In my practice, I work to help people who have been harmed by dangerous drugs and medical devices. Every day, people are led to believe that many of these drugs and devices have been properly tested and are safe. Unfortunately there are many companies within the pharmaceutical industry that manufacture products without adequate testing, and the results can be tragic. I look at cases that involve prescription drugs and implanted medical devices, as well as over-the-counter medications and health care products.
My experience in women’s health issues includes verdicts and settlements totaling more than $325 million, including a $72.6 million compensatory verdict in a hormone replacement therapy trial. That verdict was included on the National Law Journal list of Top 100 Verdicts of 2011 at the no. 30 spot. Hormone replacement therapy was prescribed to women for years as a way to relieve symptoms of menopause. However, it was later found that these treatments could increase the risk of a woman developing breast cancer. I’ve also worked with clients on cases involving knee replacements, and the medications Lotronex and Meridia.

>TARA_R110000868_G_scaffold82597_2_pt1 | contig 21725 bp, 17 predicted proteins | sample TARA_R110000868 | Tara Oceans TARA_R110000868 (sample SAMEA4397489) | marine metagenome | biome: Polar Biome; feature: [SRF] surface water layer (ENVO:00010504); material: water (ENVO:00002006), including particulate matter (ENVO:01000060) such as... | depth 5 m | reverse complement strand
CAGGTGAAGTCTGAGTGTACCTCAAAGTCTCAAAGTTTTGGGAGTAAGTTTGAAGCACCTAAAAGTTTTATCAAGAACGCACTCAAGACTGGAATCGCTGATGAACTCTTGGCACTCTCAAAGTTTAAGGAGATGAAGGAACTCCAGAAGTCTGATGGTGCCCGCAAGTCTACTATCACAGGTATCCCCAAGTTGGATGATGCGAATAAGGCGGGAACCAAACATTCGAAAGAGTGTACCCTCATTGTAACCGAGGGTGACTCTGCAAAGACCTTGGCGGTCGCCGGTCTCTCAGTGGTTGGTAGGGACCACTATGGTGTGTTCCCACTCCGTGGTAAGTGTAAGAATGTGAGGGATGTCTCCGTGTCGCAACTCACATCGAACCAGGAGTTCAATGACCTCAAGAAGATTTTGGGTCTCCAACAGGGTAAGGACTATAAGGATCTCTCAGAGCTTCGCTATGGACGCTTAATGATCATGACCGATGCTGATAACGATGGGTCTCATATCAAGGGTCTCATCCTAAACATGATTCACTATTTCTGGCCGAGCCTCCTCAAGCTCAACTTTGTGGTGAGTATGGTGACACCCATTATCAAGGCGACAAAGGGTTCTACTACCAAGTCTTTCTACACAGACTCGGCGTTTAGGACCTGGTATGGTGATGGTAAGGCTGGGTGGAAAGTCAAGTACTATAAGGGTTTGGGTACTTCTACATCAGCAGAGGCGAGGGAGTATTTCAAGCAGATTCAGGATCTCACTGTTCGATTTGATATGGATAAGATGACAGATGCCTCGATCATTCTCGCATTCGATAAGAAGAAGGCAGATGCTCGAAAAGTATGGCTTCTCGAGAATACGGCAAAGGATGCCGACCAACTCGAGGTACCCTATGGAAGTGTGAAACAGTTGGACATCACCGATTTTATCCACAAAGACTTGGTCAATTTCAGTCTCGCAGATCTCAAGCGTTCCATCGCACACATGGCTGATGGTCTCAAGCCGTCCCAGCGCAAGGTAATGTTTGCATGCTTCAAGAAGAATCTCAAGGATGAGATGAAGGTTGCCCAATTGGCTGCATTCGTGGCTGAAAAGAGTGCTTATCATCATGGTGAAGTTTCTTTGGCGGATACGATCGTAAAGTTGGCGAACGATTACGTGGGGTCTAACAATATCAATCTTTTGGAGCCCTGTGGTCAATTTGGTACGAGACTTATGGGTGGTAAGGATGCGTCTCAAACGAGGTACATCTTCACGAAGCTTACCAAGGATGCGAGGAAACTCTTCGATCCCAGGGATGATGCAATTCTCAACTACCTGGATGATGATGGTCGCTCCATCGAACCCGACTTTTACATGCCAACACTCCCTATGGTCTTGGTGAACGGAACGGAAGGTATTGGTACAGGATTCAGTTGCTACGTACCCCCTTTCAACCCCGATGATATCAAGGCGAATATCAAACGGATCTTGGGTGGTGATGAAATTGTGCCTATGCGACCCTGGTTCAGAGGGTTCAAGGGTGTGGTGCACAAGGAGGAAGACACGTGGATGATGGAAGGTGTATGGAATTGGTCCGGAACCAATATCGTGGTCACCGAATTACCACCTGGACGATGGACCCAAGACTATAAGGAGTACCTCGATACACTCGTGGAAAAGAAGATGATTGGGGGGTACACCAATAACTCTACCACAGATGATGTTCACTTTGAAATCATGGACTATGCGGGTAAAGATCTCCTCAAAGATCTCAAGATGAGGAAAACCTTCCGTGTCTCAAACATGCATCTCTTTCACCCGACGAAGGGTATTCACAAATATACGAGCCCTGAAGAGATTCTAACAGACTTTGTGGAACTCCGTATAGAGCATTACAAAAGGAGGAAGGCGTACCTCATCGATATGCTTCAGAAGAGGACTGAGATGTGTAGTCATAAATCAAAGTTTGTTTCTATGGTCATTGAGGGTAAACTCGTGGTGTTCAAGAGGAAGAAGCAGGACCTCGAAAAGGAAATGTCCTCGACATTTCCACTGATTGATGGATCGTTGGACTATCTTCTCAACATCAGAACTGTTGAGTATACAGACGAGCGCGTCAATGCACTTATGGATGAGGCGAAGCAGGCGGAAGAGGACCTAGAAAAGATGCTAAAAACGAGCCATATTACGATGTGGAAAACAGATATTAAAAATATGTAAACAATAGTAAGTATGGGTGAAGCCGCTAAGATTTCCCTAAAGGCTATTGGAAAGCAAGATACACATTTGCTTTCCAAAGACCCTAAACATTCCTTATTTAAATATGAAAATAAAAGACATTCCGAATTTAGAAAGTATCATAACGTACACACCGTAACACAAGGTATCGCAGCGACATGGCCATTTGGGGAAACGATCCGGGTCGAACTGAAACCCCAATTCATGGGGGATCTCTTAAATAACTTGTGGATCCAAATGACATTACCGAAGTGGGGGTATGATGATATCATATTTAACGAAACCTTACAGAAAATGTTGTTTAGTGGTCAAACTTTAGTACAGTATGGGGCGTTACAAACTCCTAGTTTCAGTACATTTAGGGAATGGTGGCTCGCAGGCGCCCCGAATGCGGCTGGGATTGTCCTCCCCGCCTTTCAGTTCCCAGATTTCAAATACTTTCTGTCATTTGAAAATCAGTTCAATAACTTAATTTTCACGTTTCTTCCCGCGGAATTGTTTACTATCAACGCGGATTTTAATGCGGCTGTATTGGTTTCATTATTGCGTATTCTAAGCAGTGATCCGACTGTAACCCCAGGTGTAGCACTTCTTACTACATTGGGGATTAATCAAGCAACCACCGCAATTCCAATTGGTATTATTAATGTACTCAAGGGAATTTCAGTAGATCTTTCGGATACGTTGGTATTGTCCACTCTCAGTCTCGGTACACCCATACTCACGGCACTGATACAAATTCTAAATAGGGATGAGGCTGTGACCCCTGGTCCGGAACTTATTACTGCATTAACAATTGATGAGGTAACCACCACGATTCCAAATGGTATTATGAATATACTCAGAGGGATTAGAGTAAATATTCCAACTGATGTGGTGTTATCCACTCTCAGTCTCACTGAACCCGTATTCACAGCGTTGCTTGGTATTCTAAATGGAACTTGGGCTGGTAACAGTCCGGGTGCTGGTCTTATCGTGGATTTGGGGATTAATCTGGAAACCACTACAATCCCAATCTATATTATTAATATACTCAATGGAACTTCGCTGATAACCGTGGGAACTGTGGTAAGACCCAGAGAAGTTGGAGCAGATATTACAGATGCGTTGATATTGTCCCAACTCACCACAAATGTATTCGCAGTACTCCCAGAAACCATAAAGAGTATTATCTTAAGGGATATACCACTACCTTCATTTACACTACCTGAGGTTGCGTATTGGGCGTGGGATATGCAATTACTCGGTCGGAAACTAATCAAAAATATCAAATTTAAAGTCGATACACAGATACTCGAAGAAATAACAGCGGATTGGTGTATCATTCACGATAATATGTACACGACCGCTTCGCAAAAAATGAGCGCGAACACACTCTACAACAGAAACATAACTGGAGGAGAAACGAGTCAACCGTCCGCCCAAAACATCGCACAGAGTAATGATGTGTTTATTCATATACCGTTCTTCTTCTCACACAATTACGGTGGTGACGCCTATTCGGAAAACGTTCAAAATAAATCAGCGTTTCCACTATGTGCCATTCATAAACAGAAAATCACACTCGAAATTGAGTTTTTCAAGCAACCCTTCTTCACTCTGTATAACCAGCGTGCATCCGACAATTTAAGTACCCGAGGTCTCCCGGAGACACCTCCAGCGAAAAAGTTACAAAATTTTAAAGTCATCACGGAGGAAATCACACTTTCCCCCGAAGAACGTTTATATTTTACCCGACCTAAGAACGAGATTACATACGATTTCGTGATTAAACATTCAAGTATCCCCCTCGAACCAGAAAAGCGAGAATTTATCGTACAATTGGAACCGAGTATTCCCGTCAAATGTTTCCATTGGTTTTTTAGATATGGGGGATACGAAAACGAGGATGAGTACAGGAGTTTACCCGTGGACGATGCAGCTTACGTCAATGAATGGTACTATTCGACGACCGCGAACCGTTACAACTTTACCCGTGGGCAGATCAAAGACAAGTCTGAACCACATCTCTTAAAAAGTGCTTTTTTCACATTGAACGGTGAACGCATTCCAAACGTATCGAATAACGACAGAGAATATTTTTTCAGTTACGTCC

Something concerning me right now involves cases of ovarian cancer linked to the regular use of talcum powder – like baby powder or other body powders. Research spanning five years has shown a link between the regular use of these powders for feminine hygiene and a significantly higher risk of developing ovarian cancer. Researchers estimate the risk factor can be anywhere from 24 to 41 percent higher for women who used the powder, as compared to women who did not use it. The risk was higher for women who used talcum-containing body powder every day, as opposed to once a week or less.
On Feb. 22, 2016, a jury in City of St. Louis Circuit Court found Johnson & Johnson liable for injuries resulting from the use of its talc-containing products such as Johnson’s Baby Powder and Shower to Shower body powder for feminine hygiene. The jury awarded the family of Plaintiff Jacqueline Fox $72 million after agreeing the products contributed to the development of her ovarian cancer. The verdict includes $10 million in actual damages and $62 million in punitive damages. The jury found Johnson & Johnson guilty of negligence, conspiracy and fraud. Ms. Fox passed away in Oct. 2015 at the age of 62, never having gotten to see justice brought to J&J.
In 2013, another woman sued health care manufacturer Johnson & Johnson after she developed ovarian cancer after using the company’s Shower to Shower body powder for 30 years. A jury found J&J knew the body powder could increase the risk for ovarian cancer but failed to warn consumers of the risk. Even after that verdict, Johnson & Johnson continued to refuse to add any warnings to its product label about the risk of ovarian cancer from talc use for feminine hygiene.
If you or someone you love used talcum powder, baby powder or body powder for feminine hygiene in the genital area, and later developed ovarian cancer, I would like to talk with you.